Wednesday, May 10, 2017

Montreal Flood Victims Fail to Heed Mother Nature

I don't know about you, but I wouldn't buy my home in an area at risk of flooding, it just isn't worth it. We are hearing people say that this or that river hasn't flooded in fifteen years, so the risk is minimal, but for me once in fifteen years is once too often and if a location is at risk of flooding in adverse conditions, one must pretty much assume it is going to flood at one point in your life.
Each year urban flooding in Canada causes up to $2 billion in damage, yet less than 15% of homeowners carry flood insurance. While every prudent homeowner carries fire insurance, floods are actually a much bigger risk.

I sympathize with the plight of people losing their homes or suffering tens of thousands of dollars in damage, but I cannot understand their logic in buying a home at risk and being so naively unprepared.

Last year the town of Fort McMurray suffered a catastrophic forest fire that cost the city 2,500 dwellings and cost upwards of $2.5 billion in damage. While officials shrugged off the disaster, blaming Mother Nature I couldn't help but wondering how a city allowed itself to become so vulnerable.
Allowing forested areas to abut an urban center is just asking for trouble and a simple fire break ( a zone around the town where trees would be removed to stop any progression of fire) seems to be a solution that nobody thought about.
I cannot fathom the recklessness.


It seems that cutting a fire break (as shown in the above video) in Fort McMurray after the fire is a case of closing the barn door after the cows have escaped.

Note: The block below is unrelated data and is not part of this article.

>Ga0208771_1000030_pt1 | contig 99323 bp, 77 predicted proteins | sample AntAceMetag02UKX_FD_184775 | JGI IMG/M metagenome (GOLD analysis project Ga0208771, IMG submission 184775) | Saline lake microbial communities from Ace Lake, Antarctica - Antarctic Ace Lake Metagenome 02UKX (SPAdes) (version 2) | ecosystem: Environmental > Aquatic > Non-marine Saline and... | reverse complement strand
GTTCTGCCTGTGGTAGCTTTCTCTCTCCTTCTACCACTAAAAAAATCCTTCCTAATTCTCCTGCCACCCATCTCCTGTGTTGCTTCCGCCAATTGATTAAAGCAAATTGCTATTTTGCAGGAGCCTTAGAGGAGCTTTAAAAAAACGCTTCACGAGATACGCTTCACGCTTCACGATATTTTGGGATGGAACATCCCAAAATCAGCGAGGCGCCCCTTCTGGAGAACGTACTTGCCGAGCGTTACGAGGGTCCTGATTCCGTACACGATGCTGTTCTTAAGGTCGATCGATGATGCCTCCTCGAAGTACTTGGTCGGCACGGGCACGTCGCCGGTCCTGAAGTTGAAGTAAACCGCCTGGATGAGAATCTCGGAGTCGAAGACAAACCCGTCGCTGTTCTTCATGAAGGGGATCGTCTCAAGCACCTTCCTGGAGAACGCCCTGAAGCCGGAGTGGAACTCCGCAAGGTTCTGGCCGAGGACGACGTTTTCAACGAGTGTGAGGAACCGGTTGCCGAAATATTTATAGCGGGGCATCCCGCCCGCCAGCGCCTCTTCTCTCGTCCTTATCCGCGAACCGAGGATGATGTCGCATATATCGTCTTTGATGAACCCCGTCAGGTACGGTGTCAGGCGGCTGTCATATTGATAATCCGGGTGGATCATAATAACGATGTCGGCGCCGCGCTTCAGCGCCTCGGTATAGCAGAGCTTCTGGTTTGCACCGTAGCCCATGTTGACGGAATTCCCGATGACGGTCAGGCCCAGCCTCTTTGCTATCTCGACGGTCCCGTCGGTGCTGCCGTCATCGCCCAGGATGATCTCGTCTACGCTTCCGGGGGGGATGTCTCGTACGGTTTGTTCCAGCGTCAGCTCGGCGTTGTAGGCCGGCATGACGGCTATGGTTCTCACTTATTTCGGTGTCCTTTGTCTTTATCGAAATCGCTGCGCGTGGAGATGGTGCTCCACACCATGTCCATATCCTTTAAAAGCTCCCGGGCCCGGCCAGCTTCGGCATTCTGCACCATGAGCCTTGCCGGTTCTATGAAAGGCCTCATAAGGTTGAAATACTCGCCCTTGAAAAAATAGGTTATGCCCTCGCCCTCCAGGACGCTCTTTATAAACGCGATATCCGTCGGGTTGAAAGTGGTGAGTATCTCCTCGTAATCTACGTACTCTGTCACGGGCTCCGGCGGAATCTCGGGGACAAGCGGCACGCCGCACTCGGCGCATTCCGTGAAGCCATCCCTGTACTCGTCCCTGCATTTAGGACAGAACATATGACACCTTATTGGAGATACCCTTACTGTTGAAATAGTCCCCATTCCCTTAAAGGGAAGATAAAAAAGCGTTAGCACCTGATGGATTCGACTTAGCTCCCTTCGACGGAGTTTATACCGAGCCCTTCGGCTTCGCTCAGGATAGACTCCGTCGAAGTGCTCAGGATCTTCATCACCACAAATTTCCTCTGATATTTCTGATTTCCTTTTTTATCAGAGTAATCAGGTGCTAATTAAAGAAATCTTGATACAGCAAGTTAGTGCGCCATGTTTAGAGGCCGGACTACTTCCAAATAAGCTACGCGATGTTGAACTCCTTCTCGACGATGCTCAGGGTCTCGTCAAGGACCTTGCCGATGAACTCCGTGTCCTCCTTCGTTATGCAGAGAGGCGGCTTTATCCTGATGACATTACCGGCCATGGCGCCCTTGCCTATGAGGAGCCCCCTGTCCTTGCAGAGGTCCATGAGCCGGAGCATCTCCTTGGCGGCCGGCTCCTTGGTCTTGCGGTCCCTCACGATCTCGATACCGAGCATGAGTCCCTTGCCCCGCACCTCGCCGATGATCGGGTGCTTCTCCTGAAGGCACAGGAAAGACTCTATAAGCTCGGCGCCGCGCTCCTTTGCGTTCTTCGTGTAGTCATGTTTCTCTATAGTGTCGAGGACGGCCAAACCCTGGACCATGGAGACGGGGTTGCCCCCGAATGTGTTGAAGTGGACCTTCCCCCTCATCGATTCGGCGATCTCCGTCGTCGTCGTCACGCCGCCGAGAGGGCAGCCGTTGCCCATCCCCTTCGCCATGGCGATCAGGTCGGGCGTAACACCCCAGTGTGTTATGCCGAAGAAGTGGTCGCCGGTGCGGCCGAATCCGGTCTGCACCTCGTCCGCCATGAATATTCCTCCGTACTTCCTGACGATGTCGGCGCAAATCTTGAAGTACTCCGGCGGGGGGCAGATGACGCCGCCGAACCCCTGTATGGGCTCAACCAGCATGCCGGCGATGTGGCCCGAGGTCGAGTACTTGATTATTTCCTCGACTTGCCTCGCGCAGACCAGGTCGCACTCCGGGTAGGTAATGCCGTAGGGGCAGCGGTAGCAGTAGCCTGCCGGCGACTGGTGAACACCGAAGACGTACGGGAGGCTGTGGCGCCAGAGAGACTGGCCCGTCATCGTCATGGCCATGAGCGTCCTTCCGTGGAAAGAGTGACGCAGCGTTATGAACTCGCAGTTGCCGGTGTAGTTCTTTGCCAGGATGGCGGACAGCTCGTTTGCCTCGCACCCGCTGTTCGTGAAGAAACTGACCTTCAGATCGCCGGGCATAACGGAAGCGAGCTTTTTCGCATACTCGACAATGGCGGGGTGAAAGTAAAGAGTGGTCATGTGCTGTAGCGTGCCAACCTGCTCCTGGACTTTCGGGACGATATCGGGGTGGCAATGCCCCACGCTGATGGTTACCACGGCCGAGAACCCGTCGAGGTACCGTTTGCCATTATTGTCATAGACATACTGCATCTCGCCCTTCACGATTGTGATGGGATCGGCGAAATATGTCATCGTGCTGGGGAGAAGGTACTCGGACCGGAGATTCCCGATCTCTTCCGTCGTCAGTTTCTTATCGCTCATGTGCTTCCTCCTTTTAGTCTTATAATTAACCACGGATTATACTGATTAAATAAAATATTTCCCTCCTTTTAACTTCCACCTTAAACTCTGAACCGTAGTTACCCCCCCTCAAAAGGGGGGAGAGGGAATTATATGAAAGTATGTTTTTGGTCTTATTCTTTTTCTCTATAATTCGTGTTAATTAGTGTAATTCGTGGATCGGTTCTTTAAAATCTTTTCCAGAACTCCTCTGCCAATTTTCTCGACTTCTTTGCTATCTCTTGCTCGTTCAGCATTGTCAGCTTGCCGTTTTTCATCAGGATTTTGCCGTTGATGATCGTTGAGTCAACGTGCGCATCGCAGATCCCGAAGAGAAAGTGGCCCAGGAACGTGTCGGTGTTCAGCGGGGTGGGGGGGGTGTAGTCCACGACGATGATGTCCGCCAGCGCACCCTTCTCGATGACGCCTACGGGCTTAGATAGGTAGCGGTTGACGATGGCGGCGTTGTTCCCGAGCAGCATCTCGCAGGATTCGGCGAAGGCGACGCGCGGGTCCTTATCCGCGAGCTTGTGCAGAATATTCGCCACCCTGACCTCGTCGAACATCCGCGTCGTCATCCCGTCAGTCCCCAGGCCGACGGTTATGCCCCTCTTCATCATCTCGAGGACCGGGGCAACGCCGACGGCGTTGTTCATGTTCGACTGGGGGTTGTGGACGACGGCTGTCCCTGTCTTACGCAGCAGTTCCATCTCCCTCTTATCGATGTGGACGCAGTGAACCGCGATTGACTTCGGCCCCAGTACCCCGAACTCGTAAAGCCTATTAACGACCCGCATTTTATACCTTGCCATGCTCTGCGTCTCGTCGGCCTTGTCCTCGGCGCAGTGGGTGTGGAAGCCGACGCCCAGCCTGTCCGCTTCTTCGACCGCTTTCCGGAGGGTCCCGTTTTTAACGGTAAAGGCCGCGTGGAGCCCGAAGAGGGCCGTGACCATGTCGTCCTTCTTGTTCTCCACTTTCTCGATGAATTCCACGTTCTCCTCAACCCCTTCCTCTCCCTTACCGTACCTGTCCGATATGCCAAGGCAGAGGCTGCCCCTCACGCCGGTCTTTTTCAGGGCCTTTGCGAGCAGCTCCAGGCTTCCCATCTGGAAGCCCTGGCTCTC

It all comes down to preparedness and I'm sorry to say that officials in Fort McMurray were negligent as are the various city officials and homeowners in Montreal who allowed themselves to be overpowered by a very predictable natural occurrence.

I am sorry to kick people when they are down, but the lack of preparedness is simply appalling.
Watching soldiers and citizens filling sandbags in a decidedly losing battle is depressing and sad and it had me wondering if this sandbagging is the only remedy.

Alas a quick tour on Amazon.com has shown me that homeowners could have bought many different emergency flood barriers that could very well save their homes from disaster.

THAT'S RIGHT!!!!
There exists many different types of  flood barriers that can surround your house with little effort and require only the foresight to prepare and the willingness to spend money as a precaution.
A typical home can be surrounded with 4 inch protection for about $300 or about $900 per each foot high.
It sounds expensive if you need several feet of protection, but considering the cost of the damage, it's a bargain.
These barriers are self-inflating and can be erected in less than an hour.

Clearly areas that are flooded with five feet of water are beyond hope, but most flooded homes are subject to less than a foot of water and so homeowners could have saved their property with a little preparation.
I bet none of the flooded homeowners were even aware that they could have saved their homes with a simple solution.
And so flooded homeowners can blame the city, they can blame Mother Nature, but few are willing to blame themselves for being so naive about the flood risk and being so woefully unprepared to face the consequences.

Let me say this, if you buy a home in an at-risk flood zone, buy flood insurance, a couple of pumps and a flood barrier that can surround your home.
If you aren't prepared to do so, you are rolling the dice.
And as sure as night follows day, irresponsible flooded homeowners will demand that taxpayers bail them out for damages caused by their own stupidity.

As I said before, I feel bad for these people but when this ordeal is over, an honest  reassessment is in order.

2 comments:

  1. Mr. Berlach, the reason that those homeowners in flood-prone areas do not have flood insurance is because insurance companies do not cover them specifically, or if some of those companies willing to cover the premium is exceedingly high due to the risk involved (duh!). It then seems that homeowners choose to roll the dice because hey, who does not want to live in a waterfront property?

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